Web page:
Banoffi or banoffee? The debate rages, and the inventors of this world-famous dessert, the Hungry Monk Cafe, arguably should get the last word – even though they would appear to be in the wrong, since the name stands for “banana and toffee/coffee”. Maybe the “i” is there to make it sound Italian.
Our friend Chef Michelle and her man Phil had suggested we crash test this one at our house, under her supervision. But plans change, and we had to switch the dinner venue to their place at very short notice. That meant whipping up the base and filling at ours, then transporting the components across London and finishing the job at theirs.
The easiest and perhaps most dangerous way to make the basic caramel filling needed for this dessert is to submerge a can or two of condensed milk in a pot of water and boil for hours and hours. There’s always the risk of the cans exploding if you let the water level drop.
And even if you don’t end up blasting scalding caramel all over your kitchen, you have to wait ages for the cans to cool to room temperature and thereby depressurise before you can open them.
Time was running short, so via a quick web search I learned that condensed milk can also be caramelised by double-boiling – without the risk of detonating cans and napalm caramel. I decided to run a side-by-side test. Lenny, meanwhile, set to work with the pastry.
Incidentally, there’s been an interesting foodie discussion over at our friend Lyn’s blog Lex Culinaria about when a chef can truly claim to have invented a dish. Well, we reckon the Hungry Monk can rest their case as far as banoffee is concerned.
So is it possible to transport a delicate short-crust base across London on public transport, without ending up with a flan dish full of crumbs, albeit flaky and melt-in-the-mouthy ones? You’ll have to watch the forthcoming Vol. 2 to see how it all turns out!
Lenny says: Preparing the “toffee” takes a loooong time (up to five hours)! There are two methods, which I will explain below, but the boil-the-tin method (which can be dangerous) allows you to prepare extra and keep for ages. So if you think you’ll be making this again, I’d use this method to prepare your toffee.
2 cans condensed milk
½ tsp salt
50g butter, cubed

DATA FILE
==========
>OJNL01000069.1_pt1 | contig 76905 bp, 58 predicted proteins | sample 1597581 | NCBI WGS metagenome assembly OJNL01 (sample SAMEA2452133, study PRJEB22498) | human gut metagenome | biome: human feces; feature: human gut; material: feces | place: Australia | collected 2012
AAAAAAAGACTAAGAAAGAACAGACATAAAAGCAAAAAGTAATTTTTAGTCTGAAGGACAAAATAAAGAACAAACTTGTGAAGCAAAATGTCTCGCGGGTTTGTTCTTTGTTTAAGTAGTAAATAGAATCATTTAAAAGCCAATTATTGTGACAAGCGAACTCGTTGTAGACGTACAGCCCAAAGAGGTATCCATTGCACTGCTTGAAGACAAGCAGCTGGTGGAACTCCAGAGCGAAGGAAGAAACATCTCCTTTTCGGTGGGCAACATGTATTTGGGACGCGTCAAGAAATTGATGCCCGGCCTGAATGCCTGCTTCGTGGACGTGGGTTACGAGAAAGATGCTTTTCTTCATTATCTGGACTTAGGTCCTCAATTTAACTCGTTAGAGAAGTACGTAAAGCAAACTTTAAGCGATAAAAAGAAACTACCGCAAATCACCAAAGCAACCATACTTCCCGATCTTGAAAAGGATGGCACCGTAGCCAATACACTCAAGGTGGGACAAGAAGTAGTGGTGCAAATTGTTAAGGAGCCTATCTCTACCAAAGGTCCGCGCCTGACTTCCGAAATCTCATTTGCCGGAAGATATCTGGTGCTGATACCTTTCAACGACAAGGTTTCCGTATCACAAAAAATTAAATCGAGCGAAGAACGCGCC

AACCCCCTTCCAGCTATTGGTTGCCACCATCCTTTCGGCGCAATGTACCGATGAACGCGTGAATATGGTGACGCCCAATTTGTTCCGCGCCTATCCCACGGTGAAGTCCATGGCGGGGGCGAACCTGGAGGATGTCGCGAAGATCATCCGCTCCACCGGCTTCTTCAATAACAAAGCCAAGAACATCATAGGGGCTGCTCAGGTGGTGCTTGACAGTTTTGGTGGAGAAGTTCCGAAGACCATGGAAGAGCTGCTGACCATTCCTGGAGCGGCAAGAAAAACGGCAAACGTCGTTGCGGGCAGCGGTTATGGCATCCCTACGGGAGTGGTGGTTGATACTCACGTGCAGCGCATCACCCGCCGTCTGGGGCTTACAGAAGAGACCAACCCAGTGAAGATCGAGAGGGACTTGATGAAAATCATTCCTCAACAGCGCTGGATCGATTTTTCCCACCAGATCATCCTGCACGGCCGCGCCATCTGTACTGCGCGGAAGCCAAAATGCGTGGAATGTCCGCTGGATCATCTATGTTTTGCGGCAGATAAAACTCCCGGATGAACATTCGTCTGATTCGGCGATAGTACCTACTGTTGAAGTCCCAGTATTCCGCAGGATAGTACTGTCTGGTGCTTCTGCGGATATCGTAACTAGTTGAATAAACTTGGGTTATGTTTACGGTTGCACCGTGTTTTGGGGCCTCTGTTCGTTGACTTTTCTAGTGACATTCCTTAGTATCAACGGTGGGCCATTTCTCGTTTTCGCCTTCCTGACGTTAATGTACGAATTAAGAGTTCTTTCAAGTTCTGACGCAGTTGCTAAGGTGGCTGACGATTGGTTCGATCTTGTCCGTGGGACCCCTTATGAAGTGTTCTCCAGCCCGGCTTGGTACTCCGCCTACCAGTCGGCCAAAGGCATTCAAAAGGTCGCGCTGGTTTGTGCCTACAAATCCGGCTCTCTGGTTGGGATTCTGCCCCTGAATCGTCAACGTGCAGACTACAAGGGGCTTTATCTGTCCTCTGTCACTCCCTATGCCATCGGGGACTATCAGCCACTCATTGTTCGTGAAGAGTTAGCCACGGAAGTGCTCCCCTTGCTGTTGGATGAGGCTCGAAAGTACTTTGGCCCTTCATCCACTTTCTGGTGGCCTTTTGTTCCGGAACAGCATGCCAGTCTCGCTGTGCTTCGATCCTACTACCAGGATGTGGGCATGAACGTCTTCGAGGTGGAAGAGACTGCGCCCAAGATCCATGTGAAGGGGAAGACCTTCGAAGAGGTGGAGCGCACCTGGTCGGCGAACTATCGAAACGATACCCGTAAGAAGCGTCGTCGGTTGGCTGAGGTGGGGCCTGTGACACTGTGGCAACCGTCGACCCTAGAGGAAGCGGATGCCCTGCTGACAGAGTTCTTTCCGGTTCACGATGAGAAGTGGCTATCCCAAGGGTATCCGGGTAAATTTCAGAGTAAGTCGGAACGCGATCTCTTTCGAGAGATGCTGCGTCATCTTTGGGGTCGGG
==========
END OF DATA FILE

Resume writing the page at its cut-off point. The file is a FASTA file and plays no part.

50g lard, cubed
Extra butter for greasing
1 dessertspoon caster sugar
½ tsp instant coffee
1 tsp finely ground fresh coffee (or use instant)
4-5 ripe bananas (not overripe)
Preparing the toffee:
The “double boil” method: Empty two cans of condensed milk into a heatproof bowl and put it over a pan of boiling water for about 2–2 ½ hours until it has gone dark and thick. Don’t just leave it on the hob; continually check the water level and top up when necessary. Whisk the mixture with beaters to take out any lumps. Watch the video for details
The “boil-the-tin” method: Be careful – this could prove dangerous, we have heard of instances of the tin exploding (though rare, and usually when someone lets the pot boil dry). Put as many cans of condensed milk as you think you’ll use in the upcoming months into a big pot and cover them completely with water. Bring to the boil and then simmer, keeping the tins covered with water, for 5 hours. Turn off the heat. Let them cool enough so you can handle them before opening.
Preheat the oven to 210C/410F. Sieve the flour and salt into a bowl and use your fingers to rub the butter and lard into the dry ingredients until you get a breadcrumb-like consistency.
Add about 1 teaspoon of water at a time, mixing it in with a knife, until the mixture comes together in a ball. Don’t overwork it at this stage. Cover the ball with cling wrap and refrigerate for 15-30 minutes until it firms up.
Butter a flan tin, then roll out the pastry until it’s big enough to fill the tin and reach up the sides. Lay the pastry over the flan tin and press it gently into the corners. Prick the base all over with a fork. Don’t trim it yet: the overhanging bits will stop it from shrinking. Put it on a tray, then into the oven for 10-15 minutes until crispy and just beginning to brown on the edges. Remove it from the oven and let it cool before you trim off the overhanging excess carefully with a sharp knife.
When the base has cooled, whip the cream with the sugar and the ½ teaspoon of instant coffee until you get soft peaks. Spread the cooled toffee mixture into the base – it will be really thick now it has cooled.
Peel the bananas and slice in half lengthways, then lie the halves around the edge of the toffee mixture, working your way into the middle. You may need to break some bananas up a bit so you can make the pieces fit together like a puzzle. See the video.
Spoon the cream mixture on top of the bananas and sprinkle with a bit of freshly ground coffee or some more instant.
Slice and serve as it is. It goes really well with coffee.